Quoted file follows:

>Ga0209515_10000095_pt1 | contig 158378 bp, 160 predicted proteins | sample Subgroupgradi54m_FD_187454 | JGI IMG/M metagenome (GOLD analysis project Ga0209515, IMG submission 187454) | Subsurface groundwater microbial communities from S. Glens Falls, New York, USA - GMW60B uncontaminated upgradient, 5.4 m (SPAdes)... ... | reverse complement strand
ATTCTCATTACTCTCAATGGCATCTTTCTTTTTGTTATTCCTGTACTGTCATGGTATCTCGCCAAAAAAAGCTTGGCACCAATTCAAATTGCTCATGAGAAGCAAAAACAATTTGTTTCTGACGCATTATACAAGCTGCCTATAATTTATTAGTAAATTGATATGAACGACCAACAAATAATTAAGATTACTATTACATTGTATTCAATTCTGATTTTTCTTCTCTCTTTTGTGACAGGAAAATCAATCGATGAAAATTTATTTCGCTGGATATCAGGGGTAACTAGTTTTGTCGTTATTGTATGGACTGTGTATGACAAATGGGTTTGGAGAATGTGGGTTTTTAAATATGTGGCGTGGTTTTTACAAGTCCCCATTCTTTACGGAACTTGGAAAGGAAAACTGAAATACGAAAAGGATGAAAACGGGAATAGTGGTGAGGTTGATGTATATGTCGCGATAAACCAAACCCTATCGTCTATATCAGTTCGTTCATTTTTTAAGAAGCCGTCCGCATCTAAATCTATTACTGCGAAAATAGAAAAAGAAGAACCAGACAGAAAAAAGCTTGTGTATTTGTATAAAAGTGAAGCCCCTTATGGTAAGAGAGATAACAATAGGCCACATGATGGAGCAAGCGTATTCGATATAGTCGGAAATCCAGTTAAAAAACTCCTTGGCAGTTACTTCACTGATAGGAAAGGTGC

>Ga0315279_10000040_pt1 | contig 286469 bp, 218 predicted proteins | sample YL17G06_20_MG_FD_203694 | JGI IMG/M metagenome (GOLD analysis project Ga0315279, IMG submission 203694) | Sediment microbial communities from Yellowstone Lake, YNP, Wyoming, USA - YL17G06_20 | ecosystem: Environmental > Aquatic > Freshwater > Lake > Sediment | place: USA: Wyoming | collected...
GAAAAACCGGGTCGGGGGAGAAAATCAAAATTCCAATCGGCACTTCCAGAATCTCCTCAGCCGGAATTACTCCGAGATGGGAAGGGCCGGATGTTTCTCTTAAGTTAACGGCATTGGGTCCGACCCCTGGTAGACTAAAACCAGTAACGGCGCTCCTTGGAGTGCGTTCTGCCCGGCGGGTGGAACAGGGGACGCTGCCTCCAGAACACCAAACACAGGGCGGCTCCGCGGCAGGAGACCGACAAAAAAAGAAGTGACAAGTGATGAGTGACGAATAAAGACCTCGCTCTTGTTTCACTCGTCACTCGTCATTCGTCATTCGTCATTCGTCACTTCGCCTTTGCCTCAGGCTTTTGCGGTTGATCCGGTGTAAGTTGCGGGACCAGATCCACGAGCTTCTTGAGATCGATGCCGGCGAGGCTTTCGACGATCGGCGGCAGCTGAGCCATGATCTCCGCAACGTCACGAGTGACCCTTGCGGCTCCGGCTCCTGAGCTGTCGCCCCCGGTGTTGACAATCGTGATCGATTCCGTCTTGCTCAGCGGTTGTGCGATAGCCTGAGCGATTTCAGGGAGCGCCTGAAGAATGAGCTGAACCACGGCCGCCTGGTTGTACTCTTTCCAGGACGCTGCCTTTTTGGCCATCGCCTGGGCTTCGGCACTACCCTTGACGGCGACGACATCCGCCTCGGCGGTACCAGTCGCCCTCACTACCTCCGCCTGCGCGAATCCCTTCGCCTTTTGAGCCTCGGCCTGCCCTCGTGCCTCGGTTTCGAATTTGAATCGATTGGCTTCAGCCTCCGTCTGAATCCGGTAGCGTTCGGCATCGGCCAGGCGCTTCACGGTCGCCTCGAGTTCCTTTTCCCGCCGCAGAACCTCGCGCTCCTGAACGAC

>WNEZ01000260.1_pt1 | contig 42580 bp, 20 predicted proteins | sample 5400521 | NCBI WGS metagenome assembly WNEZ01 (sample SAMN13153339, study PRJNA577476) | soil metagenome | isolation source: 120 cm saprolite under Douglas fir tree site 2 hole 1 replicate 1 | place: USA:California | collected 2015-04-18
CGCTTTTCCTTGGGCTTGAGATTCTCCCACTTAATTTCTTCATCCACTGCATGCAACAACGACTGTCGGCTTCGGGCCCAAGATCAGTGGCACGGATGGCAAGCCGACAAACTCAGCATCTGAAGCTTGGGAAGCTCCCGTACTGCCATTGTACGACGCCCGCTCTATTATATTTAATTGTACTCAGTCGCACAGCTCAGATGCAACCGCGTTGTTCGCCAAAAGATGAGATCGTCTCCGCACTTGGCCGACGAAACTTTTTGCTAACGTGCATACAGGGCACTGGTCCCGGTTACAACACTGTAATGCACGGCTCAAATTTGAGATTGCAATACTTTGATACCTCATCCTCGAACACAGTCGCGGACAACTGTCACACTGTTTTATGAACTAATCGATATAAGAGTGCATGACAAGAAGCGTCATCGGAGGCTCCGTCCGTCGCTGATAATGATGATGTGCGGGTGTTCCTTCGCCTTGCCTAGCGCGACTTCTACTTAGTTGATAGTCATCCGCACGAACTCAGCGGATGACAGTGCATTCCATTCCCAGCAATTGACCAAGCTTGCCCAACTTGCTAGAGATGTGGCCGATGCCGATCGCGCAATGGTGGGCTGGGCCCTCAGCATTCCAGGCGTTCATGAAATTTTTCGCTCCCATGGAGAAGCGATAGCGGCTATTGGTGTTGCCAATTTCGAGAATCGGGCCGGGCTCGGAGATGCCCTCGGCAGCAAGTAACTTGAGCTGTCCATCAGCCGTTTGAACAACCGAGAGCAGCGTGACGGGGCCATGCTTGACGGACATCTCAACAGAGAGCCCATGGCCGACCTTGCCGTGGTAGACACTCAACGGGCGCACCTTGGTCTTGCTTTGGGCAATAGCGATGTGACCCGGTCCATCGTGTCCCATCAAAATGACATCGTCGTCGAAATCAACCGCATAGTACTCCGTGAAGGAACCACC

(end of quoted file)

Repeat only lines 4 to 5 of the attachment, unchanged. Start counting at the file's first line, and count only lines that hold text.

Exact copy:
GAAAAACCGGGTCGGGGGAGAAAATCAAAATTCCAATCGGCACTTCCAGAATCTCCTCAGCCGGAATTACTCCGAGATGGGAAGGGCCGGATGTTTCTCTTAAGTTAACGGCATTGGGTCCGACCCCTGGTAGACTAAAACCAGTAACGGCGCTCCTTGGAGTGCGTTCTGCCCGGCGGGTGGAACAGGGGACGCTGCCTCCAGAACACCAAACACAGGGCGGCTCCGCGGCAGGAGACCGACAAAAAAAGAAGTGACAAGTGATGAGTGACGAATAAAGACCTCGCTCTTGTTTCACTCGTCACTCGTCATTCGTCATTCGTCATTCGTCACTTCGCCTTTGCCTCAGGCTTTTGCGGTTGATCCGGTGTAAGTTGCGGGACCAGATCCACGAGCTTCTTGAGATCGATGCCGGCGAGGCTTTCGACGATCGGCGGCAGCTGAGCCATGATCTCCGCAACGTCACGAGTGACCCTTGCGGCTCCGGCTCCTGAGCTGTCGCCCCCGGTGTTGACAATCGTGATCGATTCCGTCTTGCTCAGCGGTTGTGCGATAGCCTGAGCGATTTCAGGGAGCGCCTGAAGAATGAGCTGAACCACGGCCGCCTGGTTGTACTCTTTCCAGGACGCTGCCTTTTTGGCCATCGCCTGGGCTTCGGCACTACCCTTGACGGCGACGACATCCGCCTCGGCGGTACCAGTCGCCCTCACTACCTCCGCCTGCGCGAATCCCTTCGCCTTTTGAGCCTCGGCCTGCCCTCGTGCCTCGGTTTCGAATTTGAATCGATTGGCTTCAGCCTCCGTCTGAATCCGGTAGCGTTCGGCATCGGCCAGGCGCTTCACGGTCGCCTCGAGTTCCTTTTCCCGCCGCAGAACCTCGCGCTCCTGAACGAC

>WNEZ01000260.1_pt1 | contig 42580 bp, 20 predicted proteins | sample 5400521 | NCBI WGS metagenome assembly WNEZ01 (sample SAMN13153339, study PRJNA577476) | soil metagenome | isolation source: 120 cm saprolite under Douglas fir tree site 2 hole 1 replicate 1 | place: USA:California | collected 2015-04-18